Democratic Sen. Barbara Boxer renewed her commitment Monday to securing federal assistance for Los Angeles Mayor Antonio Villaraigosa's plan to accelerate 12 of the region's transit projects, completing them in one decade instead of three.
Facing unrelenting attacks on her effectiveness as a lawmaker by her campaign rival, Republican Carly Fiorina, Boxer tried to highlight her policymaking skills by joining Villaraigosa, as well as environmental, business and labor leaders for a "working group" discussion that unfolded in front of a dozen reporters and a line of television cameras at City Hall.
Villaraigosa and officials at the county's Metropolitan Transportation Authority are hoping to secure a combination of federal loans, interest rate subsidies and other financing to speed up projects approved as part of Measure R. The half-penny sales tax approved by voters in 2008 is expected to generate as much as $40 billion over the next three decades for projects that include a subway extension to Westwood, a segment of the Gold Line light rail line from Pasadena to Azusa and an 8.5-mile rail line along Crenshaw Blvd into South Los Angeles and the South Bay. Officials say the dozen projects could generate 166,000 jobs.
Boxer, who chairs the Senate Committee on Environment and Public Works, said she was working on legislation that would create greater flexibility in existing federal transportation programs and hoped to convince her colleagues in Congress to make more federal transportation dollars available for the mayor's so-called 30/10 initiative and programs like it across the country.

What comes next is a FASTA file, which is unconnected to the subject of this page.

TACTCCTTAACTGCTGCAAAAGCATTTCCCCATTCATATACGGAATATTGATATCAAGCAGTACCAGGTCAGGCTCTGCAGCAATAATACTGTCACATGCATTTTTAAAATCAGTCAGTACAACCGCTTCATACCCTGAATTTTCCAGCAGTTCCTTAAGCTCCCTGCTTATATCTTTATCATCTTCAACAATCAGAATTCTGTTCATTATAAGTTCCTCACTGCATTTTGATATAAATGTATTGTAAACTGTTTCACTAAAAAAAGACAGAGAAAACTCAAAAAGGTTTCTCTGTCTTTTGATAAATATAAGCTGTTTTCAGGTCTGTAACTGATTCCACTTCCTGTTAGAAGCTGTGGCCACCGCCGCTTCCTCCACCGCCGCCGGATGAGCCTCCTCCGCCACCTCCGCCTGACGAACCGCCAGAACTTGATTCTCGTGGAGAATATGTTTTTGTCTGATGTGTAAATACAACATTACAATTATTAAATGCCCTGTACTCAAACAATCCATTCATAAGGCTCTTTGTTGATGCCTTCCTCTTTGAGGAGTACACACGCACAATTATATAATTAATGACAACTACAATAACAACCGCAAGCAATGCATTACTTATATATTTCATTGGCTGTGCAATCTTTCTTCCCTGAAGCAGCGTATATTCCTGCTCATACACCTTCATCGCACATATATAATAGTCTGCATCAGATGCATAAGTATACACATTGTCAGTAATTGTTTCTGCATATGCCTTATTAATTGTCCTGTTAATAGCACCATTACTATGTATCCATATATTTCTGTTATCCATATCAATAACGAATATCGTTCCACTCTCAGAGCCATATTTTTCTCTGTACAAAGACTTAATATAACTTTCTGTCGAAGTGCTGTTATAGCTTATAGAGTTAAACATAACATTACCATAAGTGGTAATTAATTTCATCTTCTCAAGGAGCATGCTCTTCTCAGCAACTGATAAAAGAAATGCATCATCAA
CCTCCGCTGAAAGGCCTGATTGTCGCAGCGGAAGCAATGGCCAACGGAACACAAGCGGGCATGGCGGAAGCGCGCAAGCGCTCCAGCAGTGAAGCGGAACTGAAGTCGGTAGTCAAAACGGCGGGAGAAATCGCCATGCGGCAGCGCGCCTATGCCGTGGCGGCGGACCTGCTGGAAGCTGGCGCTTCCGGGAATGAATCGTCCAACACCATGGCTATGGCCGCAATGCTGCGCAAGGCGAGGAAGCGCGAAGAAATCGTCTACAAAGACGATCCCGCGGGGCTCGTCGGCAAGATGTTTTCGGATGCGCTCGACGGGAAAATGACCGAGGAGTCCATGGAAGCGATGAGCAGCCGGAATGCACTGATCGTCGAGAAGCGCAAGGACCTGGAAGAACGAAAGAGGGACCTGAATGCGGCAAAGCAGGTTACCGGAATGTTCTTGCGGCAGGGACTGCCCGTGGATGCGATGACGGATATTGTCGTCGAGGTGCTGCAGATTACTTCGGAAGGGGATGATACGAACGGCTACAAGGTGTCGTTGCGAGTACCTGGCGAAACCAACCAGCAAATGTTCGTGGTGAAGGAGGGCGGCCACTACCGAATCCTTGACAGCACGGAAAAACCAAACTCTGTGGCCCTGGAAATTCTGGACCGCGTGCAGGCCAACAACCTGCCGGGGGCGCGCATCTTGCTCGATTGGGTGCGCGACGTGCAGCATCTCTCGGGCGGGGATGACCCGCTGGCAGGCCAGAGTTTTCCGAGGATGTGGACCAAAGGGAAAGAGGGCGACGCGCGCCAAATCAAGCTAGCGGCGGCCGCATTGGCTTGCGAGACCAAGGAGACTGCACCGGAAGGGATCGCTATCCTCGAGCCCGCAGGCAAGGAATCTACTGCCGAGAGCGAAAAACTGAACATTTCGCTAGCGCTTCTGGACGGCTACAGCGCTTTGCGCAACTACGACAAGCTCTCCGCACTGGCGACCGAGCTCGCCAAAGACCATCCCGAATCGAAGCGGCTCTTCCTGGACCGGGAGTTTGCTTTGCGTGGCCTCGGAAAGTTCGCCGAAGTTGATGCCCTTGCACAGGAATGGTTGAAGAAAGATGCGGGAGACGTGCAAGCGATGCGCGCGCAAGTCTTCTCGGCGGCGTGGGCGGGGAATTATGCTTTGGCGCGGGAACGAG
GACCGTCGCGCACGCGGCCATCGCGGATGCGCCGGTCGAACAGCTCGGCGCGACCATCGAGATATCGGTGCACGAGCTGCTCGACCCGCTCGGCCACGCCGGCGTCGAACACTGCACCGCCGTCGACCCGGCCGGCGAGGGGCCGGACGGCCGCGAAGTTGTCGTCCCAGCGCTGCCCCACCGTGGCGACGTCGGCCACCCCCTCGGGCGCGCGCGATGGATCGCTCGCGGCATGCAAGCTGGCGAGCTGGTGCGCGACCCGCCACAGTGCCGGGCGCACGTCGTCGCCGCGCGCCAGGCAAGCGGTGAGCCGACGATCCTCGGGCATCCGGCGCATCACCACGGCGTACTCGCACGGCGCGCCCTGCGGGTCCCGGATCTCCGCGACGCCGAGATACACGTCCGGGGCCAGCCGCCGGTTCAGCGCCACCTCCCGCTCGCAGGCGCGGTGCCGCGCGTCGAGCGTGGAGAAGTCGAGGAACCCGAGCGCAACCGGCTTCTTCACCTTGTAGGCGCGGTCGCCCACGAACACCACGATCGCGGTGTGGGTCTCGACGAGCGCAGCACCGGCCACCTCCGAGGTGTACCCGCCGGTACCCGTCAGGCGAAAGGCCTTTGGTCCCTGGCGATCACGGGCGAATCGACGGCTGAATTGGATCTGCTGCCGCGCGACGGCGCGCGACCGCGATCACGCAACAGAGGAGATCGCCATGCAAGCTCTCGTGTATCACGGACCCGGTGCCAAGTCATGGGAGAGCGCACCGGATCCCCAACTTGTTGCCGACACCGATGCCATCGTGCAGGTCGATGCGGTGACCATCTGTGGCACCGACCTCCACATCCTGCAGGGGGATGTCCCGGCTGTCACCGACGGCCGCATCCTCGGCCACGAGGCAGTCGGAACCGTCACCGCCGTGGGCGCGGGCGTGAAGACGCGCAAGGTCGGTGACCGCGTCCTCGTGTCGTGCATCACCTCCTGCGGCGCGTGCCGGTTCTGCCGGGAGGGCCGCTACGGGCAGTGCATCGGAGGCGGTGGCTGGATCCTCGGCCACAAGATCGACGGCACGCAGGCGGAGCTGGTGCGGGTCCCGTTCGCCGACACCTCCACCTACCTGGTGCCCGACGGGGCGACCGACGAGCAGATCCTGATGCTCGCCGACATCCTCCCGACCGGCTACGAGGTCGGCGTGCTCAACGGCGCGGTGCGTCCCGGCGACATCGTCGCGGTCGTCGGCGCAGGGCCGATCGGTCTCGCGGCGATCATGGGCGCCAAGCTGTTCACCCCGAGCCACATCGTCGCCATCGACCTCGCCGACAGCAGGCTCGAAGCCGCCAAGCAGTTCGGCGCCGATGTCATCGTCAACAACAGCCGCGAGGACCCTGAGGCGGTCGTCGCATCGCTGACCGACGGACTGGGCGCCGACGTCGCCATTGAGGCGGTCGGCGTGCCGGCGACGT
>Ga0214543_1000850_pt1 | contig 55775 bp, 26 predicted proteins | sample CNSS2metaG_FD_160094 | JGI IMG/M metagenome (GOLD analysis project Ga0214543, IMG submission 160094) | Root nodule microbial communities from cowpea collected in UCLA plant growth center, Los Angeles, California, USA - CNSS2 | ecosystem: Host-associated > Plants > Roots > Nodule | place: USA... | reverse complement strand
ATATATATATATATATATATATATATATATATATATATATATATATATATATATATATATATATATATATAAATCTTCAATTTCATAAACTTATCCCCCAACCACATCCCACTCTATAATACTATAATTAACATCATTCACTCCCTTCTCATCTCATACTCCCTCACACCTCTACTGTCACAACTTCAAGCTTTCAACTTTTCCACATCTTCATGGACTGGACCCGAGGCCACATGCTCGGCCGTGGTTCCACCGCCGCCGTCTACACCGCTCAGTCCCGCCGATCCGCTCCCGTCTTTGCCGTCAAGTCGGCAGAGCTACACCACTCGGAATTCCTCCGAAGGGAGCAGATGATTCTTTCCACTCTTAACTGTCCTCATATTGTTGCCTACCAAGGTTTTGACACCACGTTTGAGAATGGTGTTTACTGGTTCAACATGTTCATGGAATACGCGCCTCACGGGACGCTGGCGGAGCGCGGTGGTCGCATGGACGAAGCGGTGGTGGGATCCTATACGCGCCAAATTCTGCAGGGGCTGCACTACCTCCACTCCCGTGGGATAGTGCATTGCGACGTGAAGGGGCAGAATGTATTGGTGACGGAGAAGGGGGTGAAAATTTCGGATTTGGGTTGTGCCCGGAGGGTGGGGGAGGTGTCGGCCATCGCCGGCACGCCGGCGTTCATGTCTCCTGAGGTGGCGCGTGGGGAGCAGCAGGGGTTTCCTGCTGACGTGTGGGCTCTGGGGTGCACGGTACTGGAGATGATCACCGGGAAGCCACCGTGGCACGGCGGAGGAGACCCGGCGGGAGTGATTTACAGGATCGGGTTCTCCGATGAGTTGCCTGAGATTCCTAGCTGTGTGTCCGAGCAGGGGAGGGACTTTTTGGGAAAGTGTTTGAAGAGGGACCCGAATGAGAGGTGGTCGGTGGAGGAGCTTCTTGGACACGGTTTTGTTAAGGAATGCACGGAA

"We are going to get it done and it's going to be a template for the nation," Boxer said during the hourlong forum. "Everything we do is job-focused, but everything we do has to be deficit-neutral, except emergencies …. We have to leverage every single penny that we can."
The mayor's 30/10 plan also drew support Monday from Fiorina. A spokeswoman for the former Hewlett Packard chief executive said Fiorina "believes that investment in California's crumbling infrastructure, including transit, is an important element in creating and protecting middle-class jobs and ensuring the state's economy can again thrive."
"Los Angeles voters have made a commitment to improving the region's transportation infrastructure, so Carly hopes the mayor is successful in getting the needed funds to accelerate that investment," Fiorina's spokeswoman Andrea Saul said.
Although Villaraigosa has been lobbying for his plan for nearly a year, he said Monday that the coalition backing the idea has made "amazing" progress since last year. Initially when he proposed the idea, "there were a lot of people who laughed us out of their office," Villaraigosa said. Recently, he said, even President Obama told him that he "could feel the momentum."
"I've got three years left," Villaraigosa said, referring to the rest of his term as mayor. "I'm not going out on a cot here — I'm going to go out on a train."